According to the World Health Organisation (WHO), an estimated 1.45 million people died of Hepatitis in 2013, however 95% of people with chronic hepatitis do not know they are infected.
“The world has ignored hepatitis at its peril. It is time to mobilise a global response to hepatitis on the scale similar to that generated to fight other communicable disease like HIV/AIDS and tuberculosis.” Margaret Chan, WHO’s director-general, said in a statement.
Expats, particularly those living or working in developing countries, need to be aware of what hepatitis is and how they can help reduce their risk of contracting the virus.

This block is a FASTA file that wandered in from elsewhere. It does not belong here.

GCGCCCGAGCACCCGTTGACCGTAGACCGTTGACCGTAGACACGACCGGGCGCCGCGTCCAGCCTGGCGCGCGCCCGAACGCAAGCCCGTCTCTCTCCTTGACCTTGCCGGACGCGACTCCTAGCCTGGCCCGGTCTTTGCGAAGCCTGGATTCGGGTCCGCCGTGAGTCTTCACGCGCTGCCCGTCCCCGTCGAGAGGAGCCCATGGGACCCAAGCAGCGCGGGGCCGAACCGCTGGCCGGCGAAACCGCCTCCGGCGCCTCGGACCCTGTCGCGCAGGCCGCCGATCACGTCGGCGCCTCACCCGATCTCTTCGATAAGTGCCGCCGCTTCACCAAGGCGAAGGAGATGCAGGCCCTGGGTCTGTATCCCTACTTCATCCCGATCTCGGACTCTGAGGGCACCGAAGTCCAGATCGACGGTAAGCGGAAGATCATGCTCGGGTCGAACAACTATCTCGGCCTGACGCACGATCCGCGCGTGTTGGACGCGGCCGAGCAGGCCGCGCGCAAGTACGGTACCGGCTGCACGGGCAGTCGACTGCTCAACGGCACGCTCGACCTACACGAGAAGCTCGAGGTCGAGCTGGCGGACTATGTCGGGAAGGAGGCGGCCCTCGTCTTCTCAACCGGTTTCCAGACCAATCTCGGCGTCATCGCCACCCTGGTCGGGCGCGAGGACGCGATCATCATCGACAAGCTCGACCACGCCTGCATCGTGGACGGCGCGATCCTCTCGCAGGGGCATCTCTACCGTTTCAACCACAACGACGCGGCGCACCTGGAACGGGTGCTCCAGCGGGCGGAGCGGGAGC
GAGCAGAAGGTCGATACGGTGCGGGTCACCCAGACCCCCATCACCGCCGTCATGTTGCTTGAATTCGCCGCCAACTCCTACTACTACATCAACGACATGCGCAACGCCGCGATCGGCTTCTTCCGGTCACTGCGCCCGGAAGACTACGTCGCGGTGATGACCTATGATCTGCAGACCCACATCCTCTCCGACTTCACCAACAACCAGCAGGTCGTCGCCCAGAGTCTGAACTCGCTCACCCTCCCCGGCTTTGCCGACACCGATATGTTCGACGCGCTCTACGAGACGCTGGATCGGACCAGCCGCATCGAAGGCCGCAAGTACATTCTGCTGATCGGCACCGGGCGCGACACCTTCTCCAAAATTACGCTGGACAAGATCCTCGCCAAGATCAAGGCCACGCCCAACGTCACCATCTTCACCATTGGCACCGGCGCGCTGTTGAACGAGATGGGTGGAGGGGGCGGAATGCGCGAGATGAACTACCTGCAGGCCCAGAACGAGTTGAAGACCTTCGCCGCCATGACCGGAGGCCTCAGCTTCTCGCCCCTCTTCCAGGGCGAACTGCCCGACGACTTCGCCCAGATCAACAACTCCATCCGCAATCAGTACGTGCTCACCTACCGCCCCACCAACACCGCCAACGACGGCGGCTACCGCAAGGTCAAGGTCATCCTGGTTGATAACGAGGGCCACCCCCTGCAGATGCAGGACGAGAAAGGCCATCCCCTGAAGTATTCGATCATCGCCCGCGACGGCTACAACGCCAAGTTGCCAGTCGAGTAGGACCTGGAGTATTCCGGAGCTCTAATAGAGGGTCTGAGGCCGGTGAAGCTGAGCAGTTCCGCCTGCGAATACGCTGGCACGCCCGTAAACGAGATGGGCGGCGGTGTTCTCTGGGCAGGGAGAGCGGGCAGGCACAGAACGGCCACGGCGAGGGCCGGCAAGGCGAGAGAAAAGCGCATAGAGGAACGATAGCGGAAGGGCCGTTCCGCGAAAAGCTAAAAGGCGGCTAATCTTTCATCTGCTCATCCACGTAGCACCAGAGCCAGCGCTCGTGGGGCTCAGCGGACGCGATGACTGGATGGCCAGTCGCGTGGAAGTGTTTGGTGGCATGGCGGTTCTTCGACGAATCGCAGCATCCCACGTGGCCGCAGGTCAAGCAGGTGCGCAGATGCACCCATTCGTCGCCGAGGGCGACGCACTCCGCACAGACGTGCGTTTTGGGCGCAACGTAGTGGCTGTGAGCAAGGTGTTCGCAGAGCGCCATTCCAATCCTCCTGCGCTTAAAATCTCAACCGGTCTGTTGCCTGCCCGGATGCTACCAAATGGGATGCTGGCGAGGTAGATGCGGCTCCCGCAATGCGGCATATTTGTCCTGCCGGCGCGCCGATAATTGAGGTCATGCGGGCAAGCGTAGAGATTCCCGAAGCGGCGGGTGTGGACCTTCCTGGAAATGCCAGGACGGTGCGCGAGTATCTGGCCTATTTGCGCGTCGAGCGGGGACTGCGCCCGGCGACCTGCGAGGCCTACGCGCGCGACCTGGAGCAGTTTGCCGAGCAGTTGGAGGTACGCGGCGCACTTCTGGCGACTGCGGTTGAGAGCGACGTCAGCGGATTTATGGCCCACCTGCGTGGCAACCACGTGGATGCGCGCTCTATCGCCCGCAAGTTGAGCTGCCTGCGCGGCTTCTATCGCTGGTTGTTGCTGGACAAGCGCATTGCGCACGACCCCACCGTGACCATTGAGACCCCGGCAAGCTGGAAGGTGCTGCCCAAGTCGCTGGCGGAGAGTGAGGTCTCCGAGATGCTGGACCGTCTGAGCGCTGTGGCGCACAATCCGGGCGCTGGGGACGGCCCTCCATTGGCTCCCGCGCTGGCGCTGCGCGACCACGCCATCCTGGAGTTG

Hepatitis is an inflammation of the liver. The condition can be self-limiting or can progress to cirrhosis or liver cancer. Hepatitis viruses are the most common cause of hepatitis in the world but other infections, toxic substances (e.g. alcohol, certain drugs), and autoimmune diseases can also cause hepatitis.
Acute infection may occur with limited or no symptoms, or may include symptoms such as jaundice (yellowing of the skin and eyes), dark urine, extreme fatigue, nausea, vomiting and abdominal pain.
There are 5 main hepatitis viruses, referred to as types A, B, C, D and E. In particular, types B and C lead to chronic disease in hundreds of millions of people and, together, are the most common cause of liver cirrhosis and cancer.
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